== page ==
Heléne Aylon, NY; Marieken Cochius, NY; Lauren Curtis, NJ; Karen Fitzgerald, NY; Karen Guancione, NJ; Suzanne Lacy, CA; Ana Mendieta, R.I.P.; Beverly Naidus, WA; Jodie Niles, WI; Lorraine O'Grady, NY; Sheila Pepe, NY; Howardena Pindell, NY; Susan Plum, Mexico; Linda Stein, NY; Robin Tewes, NY; and Regina Vater, Brazil; on the exhibitions of their artwork.
Alessandra Belloni, NJ; Susanna Dakin, CA; Barbara Hammer, NY; Barbara Higbie, CA; Jehan, NY; Laurie Lewis, CA; Judith Molino, NY; Linda Montano, NY; Pauline Oliveros, NY; Jayne Pierce, NY; Reno, NY; Ekere Tallie, NY; Linda Tillery, CA; Diane Torr, Scotland; and Martha Wilson, NY; on their performances and/or performances of their work.
Heléne Aylon, NY; Whatever is Contained Must Be Released: My Jewish Orthodox Girlhood, My Life as a Feminist Artist (Book); Daht Blanchard, WA; Dream of the Circle of Women (Book); Joan Chittister, PA, How Can I Follow My Bliss? Following the Path: The Search for a Life of Passion, Purpose, and Joy (Book) The Piscator Notebook (Book); on their publications.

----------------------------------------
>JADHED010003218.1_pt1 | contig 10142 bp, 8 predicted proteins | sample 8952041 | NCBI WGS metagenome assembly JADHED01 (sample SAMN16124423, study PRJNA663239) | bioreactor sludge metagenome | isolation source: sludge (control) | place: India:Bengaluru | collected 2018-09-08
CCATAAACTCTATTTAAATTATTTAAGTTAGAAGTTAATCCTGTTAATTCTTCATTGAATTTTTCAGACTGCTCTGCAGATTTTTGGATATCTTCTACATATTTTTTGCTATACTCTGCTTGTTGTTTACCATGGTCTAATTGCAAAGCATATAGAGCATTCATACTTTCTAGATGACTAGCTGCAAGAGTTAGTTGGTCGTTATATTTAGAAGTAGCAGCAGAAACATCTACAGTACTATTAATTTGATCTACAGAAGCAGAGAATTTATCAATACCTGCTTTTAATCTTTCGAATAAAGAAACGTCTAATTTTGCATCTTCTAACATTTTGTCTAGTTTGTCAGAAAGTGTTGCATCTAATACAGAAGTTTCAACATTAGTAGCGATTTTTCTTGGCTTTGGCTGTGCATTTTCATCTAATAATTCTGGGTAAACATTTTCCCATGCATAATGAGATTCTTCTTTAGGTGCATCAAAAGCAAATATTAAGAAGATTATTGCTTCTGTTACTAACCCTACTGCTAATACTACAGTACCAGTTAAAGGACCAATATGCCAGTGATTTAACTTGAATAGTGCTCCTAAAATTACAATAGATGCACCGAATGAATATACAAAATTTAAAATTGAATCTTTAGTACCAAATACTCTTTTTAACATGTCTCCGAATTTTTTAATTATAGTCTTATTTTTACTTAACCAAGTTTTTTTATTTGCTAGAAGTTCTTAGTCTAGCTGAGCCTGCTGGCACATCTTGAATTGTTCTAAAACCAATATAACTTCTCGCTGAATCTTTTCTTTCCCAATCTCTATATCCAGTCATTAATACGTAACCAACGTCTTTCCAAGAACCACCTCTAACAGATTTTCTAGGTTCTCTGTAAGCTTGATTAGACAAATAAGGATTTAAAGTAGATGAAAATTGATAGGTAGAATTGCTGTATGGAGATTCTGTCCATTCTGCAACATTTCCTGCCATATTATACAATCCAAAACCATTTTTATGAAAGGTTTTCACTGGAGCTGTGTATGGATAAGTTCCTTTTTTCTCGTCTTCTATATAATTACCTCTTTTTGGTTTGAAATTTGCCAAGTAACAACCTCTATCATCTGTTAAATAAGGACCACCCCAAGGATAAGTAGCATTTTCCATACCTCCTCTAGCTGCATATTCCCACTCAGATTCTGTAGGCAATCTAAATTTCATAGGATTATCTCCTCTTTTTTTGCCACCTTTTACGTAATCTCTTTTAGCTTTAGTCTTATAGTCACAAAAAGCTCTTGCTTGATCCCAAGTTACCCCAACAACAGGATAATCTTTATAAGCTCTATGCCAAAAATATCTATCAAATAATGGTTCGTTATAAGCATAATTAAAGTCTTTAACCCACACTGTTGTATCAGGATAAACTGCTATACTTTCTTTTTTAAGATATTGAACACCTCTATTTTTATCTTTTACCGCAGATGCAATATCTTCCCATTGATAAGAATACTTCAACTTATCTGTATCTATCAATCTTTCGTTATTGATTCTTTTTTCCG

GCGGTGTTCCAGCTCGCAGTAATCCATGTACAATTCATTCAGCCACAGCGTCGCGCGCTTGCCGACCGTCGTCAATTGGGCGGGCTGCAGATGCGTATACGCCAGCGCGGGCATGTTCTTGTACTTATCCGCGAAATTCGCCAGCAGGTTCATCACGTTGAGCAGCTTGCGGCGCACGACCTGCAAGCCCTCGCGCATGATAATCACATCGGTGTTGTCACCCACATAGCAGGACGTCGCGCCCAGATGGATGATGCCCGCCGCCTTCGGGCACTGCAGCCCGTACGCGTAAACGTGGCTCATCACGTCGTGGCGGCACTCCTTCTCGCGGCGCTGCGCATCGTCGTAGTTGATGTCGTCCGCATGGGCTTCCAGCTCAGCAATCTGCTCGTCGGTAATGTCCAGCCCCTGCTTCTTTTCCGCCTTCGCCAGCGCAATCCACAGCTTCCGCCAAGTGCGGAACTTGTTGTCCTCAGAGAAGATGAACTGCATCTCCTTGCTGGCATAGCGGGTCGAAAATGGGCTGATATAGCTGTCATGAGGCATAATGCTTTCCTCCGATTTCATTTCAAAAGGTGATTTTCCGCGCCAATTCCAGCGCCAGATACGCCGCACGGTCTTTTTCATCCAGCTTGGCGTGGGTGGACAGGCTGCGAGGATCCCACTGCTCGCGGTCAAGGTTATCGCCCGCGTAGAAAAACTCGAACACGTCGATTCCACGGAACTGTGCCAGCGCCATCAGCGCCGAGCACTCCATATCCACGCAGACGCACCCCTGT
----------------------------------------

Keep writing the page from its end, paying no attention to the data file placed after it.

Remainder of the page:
Lisa Levart, NY, on winning the 2012 Nautilus Book award for her book, Goddess on Earth.
Lissa Margueles and Emily Eyers, NY, on their marriage.
Send your good news, achievements, accomplishments, successes and celebrations so that our international circle of sovereign sisters can send you blessings and accolades.
And we are glad to so. It is a joy and a privilege to share in the fortune of another woman. I recently heard Oprah say the saddest thing ever - "The hardest thing about being successful is having someone to be glad for you."
It takes a centered and confident Queen to break that pattern. There are 60 million thrones out there. One for each of us. There is plenty of purpose, passion and power for us all. May we use it well!
Please Offer Your Purest Thoughts, Your Heart-Felt Prayers, Your Great Good Feelings, And Your Very Best Blessings For Healing and Peace of Mind To: